Ironically, while African American lawmakers are aghast at any attack on the seniority system, which they see as the strongest guarantee of their clout on Capitol Hill, it was one of the greatest obstacles of the civil rights movement. For decades, white Southern Democrats clung to it as the source of their power in the House of Representatives and used it to block civil rights bills and other progressive legislation.

Still, some Congressional Black Caucus members don’t want this to be viewed as a racial issue.  There are many white representatives who oppose term limits, the most vocal of whom tend to be the Democratic leaders on their committees.

Rep. Karen Bass, a CBC member who is leading a Democratic committee to review internal rules,  has remained entirely neutral on the matter.

"What I am concerned about more than anything is the attempt to completely characterize this as a black caucus versus the Dem caucus," she said.

This view was only "partially true," Bass added, since "you have white members who are ranking members on committees who are as concerned about term limits as anybody else."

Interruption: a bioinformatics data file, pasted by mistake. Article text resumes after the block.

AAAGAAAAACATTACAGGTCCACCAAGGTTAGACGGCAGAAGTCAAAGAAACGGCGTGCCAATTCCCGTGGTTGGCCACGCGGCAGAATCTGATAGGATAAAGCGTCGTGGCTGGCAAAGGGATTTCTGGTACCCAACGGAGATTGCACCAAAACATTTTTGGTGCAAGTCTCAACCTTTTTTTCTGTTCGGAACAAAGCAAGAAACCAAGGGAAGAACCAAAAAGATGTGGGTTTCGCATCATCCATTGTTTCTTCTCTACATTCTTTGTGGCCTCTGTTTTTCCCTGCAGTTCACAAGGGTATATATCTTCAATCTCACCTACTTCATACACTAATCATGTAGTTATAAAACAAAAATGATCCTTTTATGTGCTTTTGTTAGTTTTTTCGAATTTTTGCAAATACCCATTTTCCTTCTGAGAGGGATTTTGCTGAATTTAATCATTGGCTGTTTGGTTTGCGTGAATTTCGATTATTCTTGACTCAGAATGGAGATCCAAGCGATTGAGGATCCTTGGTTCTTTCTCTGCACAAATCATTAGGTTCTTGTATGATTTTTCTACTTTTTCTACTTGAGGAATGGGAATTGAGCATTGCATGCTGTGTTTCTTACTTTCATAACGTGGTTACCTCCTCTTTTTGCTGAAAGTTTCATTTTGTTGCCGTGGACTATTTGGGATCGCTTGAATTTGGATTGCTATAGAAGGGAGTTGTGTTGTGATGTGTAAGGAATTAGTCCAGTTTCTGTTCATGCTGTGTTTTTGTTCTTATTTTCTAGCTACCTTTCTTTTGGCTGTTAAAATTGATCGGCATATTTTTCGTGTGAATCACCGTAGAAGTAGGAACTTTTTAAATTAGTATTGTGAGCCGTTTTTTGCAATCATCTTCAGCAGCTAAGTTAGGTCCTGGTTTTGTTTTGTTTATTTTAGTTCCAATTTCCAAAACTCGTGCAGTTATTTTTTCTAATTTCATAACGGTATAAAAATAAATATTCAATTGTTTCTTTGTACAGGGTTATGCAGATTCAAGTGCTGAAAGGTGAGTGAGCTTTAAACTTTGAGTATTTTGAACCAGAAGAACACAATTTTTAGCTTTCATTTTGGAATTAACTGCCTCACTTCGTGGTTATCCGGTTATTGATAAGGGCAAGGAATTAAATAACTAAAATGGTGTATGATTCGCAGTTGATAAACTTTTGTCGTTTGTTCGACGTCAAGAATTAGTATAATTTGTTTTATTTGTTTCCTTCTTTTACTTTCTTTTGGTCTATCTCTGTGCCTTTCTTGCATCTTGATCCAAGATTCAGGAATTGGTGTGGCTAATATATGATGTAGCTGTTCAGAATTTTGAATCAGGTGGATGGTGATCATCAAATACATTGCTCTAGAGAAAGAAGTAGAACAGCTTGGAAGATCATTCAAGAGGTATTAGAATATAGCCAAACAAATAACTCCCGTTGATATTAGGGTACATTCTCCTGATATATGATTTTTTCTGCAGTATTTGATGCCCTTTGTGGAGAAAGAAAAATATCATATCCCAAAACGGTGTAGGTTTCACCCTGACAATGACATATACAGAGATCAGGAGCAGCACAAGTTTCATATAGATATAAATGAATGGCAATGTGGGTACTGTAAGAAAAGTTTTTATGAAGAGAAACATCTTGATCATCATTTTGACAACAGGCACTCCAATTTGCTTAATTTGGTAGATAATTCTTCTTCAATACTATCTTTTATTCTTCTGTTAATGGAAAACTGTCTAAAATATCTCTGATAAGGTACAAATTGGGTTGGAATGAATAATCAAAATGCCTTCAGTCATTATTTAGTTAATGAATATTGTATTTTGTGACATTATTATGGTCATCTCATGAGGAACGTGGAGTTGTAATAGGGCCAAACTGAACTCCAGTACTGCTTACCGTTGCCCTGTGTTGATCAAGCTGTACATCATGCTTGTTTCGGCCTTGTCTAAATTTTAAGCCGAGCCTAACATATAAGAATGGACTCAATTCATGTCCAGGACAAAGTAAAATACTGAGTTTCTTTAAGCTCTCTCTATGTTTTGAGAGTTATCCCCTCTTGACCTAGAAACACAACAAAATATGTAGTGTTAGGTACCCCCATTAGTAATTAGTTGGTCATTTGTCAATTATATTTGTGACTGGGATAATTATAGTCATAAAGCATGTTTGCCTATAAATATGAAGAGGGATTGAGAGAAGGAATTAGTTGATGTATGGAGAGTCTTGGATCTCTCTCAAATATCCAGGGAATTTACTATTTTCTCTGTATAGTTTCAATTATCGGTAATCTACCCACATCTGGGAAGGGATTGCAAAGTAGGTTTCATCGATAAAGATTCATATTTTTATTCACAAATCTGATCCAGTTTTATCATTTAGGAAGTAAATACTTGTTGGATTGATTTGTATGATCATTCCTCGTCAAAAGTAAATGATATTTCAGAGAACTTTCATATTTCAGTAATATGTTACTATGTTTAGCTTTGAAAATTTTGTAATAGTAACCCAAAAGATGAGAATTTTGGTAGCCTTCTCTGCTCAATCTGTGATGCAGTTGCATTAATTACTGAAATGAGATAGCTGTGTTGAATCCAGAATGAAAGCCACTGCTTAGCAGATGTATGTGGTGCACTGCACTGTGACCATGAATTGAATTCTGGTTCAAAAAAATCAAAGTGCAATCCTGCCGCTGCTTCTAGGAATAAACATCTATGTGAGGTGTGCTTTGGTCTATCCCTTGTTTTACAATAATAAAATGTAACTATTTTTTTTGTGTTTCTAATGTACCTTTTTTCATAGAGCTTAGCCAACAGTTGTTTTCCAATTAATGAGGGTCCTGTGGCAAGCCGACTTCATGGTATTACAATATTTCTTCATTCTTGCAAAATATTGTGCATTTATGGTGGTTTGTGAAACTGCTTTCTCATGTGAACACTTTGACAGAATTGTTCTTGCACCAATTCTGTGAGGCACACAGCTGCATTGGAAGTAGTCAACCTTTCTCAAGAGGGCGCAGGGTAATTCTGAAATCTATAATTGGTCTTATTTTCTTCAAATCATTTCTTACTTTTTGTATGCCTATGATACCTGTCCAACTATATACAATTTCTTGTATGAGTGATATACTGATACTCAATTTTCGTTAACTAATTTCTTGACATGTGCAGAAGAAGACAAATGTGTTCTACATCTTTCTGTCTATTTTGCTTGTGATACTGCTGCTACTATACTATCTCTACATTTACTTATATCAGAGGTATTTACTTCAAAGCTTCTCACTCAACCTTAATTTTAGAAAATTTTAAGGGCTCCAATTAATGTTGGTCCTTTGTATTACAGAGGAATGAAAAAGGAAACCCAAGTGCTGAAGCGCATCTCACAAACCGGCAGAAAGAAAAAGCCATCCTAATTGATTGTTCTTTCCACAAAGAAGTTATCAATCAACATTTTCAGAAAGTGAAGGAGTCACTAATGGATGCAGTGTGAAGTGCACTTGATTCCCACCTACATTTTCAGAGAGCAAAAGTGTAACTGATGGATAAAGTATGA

CBC members say that the policy change would hurt Hispanic members of Congress as well – but these issues have not generated nearly the same interest from Hispanic Democrats as from the CBC.

“There is a diversity of opinions within the Congressional Hispanic Caucus.  The CHC has not yet discussed this issue in the current Congress,” said Congressional Hispanic Caucus Chair Linda Sánchez.

The issues of term limits and seniority promise to be hot topics at the annual retreat House Democrats are holding in Philadelphia  this week. "I doubt if many Democrats will make it through the week without having had some discussion with another Democrat" about the matter, Cleaver said.

There promises to be frustration at the retreat over the two topics – and in many ways it is a proxy for frustration over the Democratic Party’s current state.

"The problem that people are trying to resolve is that we went from 200 [seats] to 188, and members are not feeling as though there is enough opportunity," Bass said. "My concern is that I don't want to see the caucus fractured and turn on each other."

Ben Jacobs contributed to this report.